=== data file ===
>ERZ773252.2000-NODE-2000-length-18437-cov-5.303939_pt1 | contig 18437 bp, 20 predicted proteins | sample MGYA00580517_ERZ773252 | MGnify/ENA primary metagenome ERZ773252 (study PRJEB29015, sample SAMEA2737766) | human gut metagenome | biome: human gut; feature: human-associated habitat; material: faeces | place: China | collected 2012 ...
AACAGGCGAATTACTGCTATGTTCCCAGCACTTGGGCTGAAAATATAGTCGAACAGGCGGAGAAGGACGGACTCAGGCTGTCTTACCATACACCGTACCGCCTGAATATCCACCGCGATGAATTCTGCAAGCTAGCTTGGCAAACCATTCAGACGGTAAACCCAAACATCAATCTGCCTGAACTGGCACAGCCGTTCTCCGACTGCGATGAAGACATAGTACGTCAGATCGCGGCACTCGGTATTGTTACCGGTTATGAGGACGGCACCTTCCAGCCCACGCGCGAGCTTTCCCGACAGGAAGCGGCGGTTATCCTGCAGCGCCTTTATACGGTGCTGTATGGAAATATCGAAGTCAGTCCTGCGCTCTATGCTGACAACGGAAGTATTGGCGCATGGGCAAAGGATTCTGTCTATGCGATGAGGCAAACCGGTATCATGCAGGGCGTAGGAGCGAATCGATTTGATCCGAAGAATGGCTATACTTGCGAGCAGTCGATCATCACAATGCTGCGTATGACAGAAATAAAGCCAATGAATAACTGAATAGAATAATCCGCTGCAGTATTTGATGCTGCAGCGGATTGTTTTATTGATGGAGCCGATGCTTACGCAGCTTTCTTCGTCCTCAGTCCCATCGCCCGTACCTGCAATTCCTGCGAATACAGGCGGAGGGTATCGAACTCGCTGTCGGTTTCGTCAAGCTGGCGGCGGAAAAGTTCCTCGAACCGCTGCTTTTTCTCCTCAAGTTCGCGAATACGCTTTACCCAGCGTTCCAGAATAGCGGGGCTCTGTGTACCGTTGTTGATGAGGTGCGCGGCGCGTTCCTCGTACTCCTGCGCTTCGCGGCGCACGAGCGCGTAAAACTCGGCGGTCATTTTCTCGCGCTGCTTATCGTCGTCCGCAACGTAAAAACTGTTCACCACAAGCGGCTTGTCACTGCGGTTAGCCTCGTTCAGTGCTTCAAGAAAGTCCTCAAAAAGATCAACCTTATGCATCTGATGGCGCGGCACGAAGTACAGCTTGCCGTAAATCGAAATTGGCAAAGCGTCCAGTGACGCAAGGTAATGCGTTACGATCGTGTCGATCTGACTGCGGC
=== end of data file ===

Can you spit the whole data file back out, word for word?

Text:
>ERZ773252.2000-NODE-2000-length-18437-cov-5.303939_pt1 | contig 18437 bp, 20 predicted proteins | sample MGYA00580517_ERZ773252 | MGnify/ENA primary metagenome ERZ773252 (study PRJEB29015, sample SAMEA2737766) | human gut metagenome | biome: human gut; feature: human-associated habitat; material: faeces | place: China | collected 2012 ...
AACAGGCGAATTACTGCTATGTTCCCAGCACTTGGGCTGAAAATATAGTCGAACAGGCGGAGAAGGACGGACTCAGGCTGTCTTACCATACACCGTACCGCCTGAATATCCACCGCGATGAATTCTGCAAGCTAGCTTGGCAAACCATTCAGACGGTAAACCCAAACATCAATCTGCCTGAACTGGCACAGCCGTTCTCCGACTGCGATGAAGACATAGTACGTCAGATCGCGGCACTCGGTATTGTTACCGGTTATGAGGACGGCACCTTCCAGCCCACGCGCGAGCTTTCCCGACAGGAAGCGGCGGTTATCCTGCAGCGCCTTTATACGGTGCTGTATGGAAATATCGAAGTCAGTCCTGCGCTCTATGCTGACAACGGAAGTATTGGCGCATGGGCAAAGGATTCTGTCTATGCGATGAGGCAAACCGGTATCATGCAGGGCGTAGGAGCGAATCGATTTGATCCGAAGAATGGCTATACTTGCGAGCAGTCGATCATCACAATGCTGCGTATGACAGAAATAAAGCCAATGAATAACTGAATAGAATAATCCGCTGCAGTATTTGATGCTGCAGCGGATTGTTTTATTGATGGAGCCGATGCTTACGCAGCTTTCTTCGTCCTCAGTCCCATCGCCCGTACCTGCAATTCCTGCGAATACAGGCGGAGGGTATCGAACTCGCTGTCGGTTTCGTCAAGCTGGCGGCGGAAAAGTTCCTCGAACCGCTGCTTTTTCTCCTCAAGTTCGCGAATACGCTTTACCCAGCGTTCCAGAATAGCGGGGCTCTGTGTACCGTTGTTGATGAGGTGCGCGGCGCGTTCCTCGTACTCCTGCGCTTCGCGGCGCACGAGCGCGTAAAACTCGGCGGTCATTTTCTCGCGCTGCTTATCGTCGTCCGCAACGTAAAAACTGTTCACCACAAGCGGCTTGTCACTGCGGTTAGCCTCGTTCAGTGCTTCAAGAAAGTCCTCAAAAAGATCAACCTTATGCATCTGATGGCGCGGCACGAAGTACAGCTTGCCGTAAATCGAAATTGGCAAAGCGTCCAGTGACGCAAGGTAATGCGTTACGATCGTGTCGATCTGACTGCGGC